Discuss the method you have used to adjust your data sets, and how many data points have been added or deleted. Show the first five and last five data points of the six data sets you have obtained (i.e., two sets of company stock price data, two sets of risk-free rate data, and two sets of market index value data). (3 marks)

2. Use the adjusted closing stock prices and index values to calculate the daily returns in terms of the following:

Simple return: (Xt+1/Xt) – 1

Continuously compounded return: Ln(Xt+1/Xt)

As well, calculate the daily risk-free rates based on the Government of Canada and US Federal T-bill rates using this formula:

Daily risk-free rate = [(1 + Annual T-bill rate)^(1/365)] - 1

In your response, show the first five and last five data points of the simple and continuously compounded stock and index returns in the Canadian and US markets, as well as the daily Canadian and US risk-free rates you have calculated. (6 marks)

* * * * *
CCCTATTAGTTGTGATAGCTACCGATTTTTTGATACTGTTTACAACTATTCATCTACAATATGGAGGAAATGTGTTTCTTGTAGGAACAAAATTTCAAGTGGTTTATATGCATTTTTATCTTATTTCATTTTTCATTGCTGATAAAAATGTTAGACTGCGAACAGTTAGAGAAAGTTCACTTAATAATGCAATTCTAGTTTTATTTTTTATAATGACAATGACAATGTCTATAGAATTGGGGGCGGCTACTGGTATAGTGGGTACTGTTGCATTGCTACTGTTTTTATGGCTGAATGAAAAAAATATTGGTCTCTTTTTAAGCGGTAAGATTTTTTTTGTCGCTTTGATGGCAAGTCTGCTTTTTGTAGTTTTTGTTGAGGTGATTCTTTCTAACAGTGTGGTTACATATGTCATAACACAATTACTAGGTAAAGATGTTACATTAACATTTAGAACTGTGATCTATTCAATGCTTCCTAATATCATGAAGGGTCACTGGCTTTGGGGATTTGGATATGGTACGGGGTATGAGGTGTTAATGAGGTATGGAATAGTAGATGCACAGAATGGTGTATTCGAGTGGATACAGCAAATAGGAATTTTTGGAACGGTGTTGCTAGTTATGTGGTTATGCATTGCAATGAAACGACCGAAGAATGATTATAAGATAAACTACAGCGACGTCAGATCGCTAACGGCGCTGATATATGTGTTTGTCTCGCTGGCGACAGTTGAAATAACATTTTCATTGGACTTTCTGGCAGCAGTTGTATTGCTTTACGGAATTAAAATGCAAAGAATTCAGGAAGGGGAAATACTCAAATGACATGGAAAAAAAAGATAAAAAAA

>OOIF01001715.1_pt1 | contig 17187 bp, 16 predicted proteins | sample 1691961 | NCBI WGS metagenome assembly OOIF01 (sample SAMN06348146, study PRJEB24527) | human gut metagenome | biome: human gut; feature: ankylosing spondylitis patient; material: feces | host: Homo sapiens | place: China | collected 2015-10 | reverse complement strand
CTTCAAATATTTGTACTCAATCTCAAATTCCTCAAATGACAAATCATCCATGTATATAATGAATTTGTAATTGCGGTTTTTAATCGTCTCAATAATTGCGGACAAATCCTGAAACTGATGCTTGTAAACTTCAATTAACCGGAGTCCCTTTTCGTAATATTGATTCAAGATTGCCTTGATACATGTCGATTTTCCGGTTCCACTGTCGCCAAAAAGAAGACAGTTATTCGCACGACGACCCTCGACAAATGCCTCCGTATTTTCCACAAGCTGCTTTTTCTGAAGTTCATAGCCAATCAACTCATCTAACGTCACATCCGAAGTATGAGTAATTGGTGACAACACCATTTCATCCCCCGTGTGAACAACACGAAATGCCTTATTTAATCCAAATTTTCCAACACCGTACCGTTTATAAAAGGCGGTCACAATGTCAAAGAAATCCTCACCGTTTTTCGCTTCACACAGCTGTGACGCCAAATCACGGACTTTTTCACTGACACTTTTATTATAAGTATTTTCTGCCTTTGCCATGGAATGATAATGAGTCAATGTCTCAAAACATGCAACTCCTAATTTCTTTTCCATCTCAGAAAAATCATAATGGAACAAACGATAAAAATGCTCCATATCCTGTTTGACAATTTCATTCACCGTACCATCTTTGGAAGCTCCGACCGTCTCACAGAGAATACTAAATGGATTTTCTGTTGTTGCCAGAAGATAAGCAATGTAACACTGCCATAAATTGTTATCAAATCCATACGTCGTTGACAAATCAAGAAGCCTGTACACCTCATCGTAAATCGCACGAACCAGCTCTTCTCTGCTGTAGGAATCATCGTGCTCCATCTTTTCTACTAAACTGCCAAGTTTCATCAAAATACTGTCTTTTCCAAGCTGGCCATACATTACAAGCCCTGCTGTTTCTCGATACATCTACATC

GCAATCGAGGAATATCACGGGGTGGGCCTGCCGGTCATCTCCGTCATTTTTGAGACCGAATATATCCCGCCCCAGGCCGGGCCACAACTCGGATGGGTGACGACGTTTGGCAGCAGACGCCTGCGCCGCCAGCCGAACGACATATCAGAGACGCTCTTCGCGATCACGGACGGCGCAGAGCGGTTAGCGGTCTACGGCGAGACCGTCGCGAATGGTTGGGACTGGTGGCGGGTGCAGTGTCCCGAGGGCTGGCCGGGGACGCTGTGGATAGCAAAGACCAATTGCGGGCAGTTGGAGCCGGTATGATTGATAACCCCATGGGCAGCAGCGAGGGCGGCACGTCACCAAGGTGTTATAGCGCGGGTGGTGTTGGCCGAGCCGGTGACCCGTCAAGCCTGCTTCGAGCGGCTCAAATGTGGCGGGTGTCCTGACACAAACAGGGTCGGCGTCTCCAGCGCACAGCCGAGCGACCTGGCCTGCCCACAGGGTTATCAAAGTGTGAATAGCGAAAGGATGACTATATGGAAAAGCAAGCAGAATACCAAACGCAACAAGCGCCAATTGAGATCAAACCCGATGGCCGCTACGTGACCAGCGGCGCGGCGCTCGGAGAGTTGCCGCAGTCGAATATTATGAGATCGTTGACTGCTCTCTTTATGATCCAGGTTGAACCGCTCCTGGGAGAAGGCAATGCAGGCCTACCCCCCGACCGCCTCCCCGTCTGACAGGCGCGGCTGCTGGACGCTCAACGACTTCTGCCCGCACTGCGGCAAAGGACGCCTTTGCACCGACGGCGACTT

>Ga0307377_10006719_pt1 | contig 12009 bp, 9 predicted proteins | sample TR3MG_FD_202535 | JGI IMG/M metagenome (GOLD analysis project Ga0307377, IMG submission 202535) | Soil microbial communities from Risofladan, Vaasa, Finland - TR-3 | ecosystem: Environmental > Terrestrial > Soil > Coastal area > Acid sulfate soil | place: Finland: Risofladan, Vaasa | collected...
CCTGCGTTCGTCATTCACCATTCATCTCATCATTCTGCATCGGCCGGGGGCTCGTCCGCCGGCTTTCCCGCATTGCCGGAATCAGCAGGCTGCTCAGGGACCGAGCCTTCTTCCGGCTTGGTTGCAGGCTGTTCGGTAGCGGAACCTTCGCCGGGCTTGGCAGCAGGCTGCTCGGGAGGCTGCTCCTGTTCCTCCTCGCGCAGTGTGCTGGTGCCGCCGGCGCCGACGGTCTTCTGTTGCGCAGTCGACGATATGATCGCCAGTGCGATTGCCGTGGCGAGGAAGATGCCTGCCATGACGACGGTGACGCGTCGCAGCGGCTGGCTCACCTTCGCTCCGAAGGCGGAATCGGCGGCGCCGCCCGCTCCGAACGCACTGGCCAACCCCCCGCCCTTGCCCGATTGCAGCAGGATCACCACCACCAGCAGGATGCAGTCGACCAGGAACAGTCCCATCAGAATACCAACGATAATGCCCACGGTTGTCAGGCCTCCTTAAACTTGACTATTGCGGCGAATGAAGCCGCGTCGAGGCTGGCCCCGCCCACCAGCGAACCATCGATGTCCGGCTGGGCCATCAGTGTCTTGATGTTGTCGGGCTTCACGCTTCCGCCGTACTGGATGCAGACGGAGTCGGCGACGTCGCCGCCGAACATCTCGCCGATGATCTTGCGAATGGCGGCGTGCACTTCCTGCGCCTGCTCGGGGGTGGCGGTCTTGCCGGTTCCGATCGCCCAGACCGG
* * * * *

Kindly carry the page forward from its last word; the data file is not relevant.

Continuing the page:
3. In EViews, regress the simple returns on the continuously compounded returns for the Canadian stock data. Set the constant intercept term to 0 by not including it in your regression equation.

Show the regression result you obtain. Explain the implicit assumption behind the regression model when we set the constant intercept term to 0. (3 marks)

4. Using the two hypothesis-testing methods described in Lesson 3, test the hypothesis that the two sets of Canadian returns are not significantly different from each other.

Show the steps you take to test the hypothesis, including the null hypothesis you define. For an example, refer to Activity 2 in the Lesson 3 course notes. Be sure to explain clearly and succinctly the conclusions you reach with regard to differences between simple returns and continuously compounded returns. Based on your conclusions, which set of Canadian stock returns (simple or continuously compounded) would you use to test the CAPM? (8 marks)

5. Use the Canadian stock return, risk-free rate, and index return datasets you chose in Question 4 above to estimate Jensen’s CAPM model with excess profitability, (Ri – Rf) = +(Rm – Rf) +ε, in the Canadian market for the security you have chosen. (Remember to change the risk-free rate if you used continuously compounded stock returns.) Apply the Test of Significance Approach to the following null hypotheses, then check your conclusions using the Confidence Interval Approach.